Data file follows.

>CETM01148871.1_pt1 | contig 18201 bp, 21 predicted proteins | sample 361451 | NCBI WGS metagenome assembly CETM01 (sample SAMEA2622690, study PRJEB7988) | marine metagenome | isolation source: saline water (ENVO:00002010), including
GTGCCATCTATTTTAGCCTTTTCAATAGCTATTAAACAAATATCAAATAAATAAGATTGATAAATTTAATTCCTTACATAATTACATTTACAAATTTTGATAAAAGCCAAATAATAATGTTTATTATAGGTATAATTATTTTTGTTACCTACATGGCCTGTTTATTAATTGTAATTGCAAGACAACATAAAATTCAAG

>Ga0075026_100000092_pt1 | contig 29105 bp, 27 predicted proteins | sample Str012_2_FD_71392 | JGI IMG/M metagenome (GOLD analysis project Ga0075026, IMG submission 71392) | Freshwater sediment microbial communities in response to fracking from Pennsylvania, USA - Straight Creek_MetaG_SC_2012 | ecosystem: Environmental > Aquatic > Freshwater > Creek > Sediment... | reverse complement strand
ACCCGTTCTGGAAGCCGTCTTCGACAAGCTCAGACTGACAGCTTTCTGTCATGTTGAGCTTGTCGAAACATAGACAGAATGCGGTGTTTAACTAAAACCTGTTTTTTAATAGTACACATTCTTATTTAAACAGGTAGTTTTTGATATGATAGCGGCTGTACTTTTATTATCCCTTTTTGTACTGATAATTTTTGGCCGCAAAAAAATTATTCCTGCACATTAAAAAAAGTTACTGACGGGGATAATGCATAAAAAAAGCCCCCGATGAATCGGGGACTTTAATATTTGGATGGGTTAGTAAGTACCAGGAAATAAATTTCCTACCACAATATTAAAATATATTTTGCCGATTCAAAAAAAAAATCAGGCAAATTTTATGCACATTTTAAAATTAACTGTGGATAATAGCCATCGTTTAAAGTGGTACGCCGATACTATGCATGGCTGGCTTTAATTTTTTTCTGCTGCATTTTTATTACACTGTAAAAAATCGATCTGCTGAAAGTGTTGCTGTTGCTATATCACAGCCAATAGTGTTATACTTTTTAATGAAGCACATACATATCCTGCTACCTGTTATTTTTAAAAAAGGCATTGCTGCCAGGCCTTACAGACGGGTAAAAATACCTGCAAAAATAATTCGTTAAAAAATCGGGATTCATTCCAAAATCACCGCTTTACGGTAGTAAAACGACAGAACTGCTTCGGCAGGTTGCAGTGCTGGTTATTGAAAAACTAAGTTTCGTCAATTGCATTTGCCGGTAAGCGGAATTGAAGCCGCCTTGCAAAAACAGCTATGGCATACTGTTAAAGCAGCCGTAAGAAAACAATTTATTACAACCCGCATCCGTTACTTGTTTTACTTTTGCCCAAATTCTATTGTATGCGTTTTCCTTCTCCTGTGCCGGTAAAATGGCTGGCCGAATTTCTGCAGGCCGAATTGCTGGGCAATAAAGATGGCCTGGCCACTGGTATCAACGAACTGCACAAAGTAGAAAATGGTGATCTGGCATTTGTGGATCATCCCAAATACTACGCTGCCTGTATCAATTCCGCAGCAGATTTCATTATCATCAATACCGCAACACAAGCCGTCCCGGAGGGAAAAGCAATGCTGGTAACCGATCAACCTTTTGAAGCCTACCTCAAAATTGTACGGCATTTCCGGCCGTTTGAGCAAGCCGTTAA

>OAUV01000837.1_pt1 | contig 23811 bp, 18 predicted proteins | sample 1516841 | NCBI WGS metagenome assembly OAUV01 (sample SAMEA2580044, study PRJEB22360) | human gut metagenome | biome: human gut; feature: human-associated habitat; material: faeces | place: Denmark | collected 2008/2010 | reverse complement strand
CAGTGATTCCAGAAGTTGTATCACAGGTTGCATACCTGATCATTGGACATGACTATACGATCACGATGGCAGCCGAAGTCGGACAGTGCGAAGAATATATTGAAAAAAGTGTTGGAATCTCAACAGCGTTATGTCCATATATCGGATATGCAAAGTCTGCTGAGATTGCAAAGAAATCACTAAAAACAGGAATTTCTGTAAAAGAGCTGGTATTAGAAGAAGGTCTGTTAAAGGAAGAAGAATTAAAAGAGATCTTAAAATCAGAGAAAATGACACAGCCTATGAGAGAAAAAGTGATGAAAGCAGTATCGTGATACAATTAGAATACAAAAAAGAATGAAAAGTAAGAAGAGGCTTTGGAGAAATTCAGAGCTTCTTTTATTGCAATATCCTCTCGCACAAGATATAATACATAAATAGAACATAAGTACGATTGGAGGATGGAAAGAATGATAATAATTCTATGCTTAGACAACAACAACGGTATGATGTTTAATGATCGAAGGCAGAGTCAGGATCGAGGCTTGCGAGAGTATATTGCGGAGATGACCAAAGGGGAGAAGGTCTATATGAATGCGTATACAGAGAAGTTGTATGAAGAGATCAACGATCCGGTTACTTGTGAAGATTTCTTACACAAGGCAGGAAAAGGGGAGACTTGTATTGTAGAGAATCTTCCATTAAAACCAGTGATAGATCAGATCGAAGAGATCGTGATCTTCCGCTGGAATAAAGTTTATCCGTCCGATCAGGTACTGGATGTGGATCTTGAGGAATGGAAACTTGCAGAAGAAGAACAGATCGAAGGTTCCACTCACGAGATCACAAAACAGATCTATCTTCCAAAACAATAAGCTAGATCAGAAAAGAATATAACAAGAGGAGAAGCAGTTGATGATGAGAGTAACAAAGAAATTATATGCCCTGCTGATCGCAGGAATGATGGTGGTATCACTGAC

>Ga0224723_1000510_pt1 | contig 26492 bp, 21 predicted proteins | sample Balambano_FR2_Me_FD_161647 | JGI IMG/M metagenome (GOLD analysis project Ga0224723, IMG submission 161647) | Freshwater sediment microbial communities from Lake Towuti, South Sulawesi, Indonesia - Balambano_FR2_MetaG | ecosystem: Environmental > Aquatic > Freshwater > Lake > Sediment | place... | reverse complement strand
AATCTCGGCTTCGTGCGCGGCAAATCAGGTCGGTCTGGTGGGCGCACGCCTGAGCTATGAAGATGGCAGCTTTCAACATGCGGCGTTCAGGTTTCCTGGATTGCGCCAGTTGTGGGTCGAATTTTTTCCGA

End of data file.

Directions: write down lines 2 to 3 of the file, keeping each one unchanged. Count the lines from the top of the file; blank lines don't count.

GTGCCATCTATTTTAGCCTTTTCAATAGCTATTAAACAAATATCAAATAAATAAGATTGATAAATTTAATTCCTTACATAATTACATTTACAAATTTTGATAAAAGCCAAATAATAATGTTTATTATAGGTATAATTATTTTTGTTACCTACATGGCCTGTTTATTAATTGTAATTGCAAGACAACATAAAATTCAAG

>Ga0075026_100000092_pt1 | contig 29105 bp, 27 predicted proteins | sample Str012_2_FD_71392 | JGI IMG/M metagenome (GOLD analysis project Ga0075026, IMG submission 71392) | Freshwater sediment microbial communities in response to fracking from Pennsylvania, USA - Straight Creek_MetaG_SC_2012 | ecosystem: Environmental > Aquatic > Freshwater > Creek > Sediment... | reverse complement strand